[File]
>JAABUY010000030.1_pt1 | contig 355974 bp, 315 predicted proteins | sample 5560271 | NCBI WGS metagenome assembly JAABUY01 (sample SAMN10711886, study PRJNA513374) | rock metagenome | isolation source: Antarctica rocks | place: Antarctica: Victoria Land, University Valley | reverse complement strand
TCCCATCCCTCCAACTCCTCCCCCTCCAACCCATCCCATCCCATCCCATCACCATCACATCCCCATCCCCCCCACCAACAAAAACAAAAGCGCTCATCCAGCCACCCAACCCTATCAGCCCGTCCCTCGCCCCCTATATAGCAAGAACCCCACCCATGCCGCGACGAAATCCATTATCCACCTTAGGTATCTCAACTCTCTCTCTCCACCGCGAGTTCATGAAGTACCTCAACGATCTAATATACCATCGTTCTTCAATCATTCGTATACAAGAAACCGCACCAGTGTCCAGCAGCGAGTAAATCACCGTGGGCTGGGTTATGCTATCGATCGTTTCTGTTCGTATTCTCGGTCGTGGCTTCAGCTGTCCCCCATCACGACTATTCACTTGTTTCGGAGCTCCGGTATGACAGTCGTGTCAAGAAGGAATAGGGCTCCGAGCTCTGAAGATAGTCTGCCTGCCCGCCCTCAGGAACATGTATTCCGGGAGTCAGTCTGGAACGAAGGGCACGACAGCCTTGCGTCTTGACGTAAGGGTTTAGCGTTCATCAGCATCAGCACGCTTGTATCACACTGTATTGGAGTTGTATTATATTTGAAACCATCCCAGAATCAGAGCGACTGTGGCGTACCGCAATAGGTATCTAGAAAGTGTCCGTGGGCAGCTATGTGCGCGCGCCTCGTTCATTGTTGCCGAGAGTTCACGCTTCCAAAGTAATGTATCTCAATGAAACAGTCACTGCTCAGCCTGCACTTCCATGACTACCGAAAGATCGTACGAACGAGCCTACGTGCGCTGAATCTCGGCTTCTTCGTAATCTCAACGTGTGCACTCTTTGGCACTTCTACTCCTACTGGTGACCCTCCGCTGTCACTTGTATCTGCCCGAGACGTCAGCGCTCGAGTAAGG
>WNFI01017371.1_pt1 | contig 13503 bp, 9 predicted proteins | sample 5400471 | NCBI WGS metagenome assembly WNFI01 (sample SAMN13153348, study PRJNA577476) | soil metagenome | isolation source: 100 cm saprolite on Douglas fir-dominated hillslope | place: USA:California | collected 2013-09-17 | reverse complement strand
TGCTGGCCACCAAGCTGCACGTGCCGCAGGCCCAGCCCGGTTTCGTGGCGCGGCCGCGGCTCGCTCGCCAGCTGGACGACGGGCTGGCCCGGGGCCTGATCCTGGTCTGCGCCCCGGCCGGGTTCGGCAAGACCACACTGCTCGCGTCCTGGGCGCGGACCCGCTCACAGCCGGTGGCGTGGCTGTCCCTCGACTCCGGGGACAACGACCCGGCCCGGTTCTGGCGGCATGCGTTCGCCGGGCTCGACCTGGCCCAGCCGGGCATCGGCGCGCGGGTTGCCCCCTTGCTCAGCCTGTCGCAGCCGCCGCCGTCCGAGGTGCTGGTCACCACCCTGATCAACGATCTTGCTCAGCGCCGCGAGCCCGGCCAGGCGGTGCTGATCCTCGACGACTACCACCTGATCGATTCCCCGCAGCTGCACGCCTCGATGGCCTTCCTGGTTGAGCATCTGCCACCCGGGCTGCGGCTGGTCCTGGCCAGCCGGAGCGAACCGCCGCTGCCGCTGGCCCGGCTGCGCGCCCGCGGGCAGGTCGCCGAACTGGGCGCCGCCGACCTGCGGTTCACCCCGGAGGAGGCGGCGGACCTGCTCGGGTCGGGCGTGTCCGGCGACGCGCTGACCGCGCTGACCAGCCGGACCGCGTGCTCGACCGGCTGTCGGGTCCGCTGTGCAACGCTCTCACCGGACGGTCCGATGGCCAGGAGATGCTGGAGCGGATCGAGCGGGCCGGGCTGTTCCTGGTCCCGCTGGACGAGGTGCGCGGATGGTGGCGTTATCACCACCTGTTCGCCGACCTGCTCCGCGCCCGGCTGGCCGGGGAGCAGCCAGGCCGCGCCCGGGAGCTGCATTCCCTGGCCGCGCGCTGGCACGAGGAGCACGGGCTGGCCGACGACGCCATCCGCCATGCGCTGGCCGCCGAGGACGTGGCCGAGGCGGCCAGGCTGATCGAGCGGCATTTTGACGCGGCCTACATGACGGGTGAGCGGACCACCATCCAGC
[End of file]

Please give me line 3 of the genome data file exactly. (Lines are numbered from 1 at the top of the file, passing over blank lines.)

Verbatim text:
>WNFI01017371.1_pt1 | contig 13503 bp, 9 predicted proteins | sample 5400471 | NCBI WGS metagenome assembly WNFI01 (sample SAMN13153348, study PRJNA577476) | soil metagenome | isolation source: 100 cm saprolite on Douglas fir-dominated hillslope | place: USA:California | collected 2013-09-17 | reverse complement strand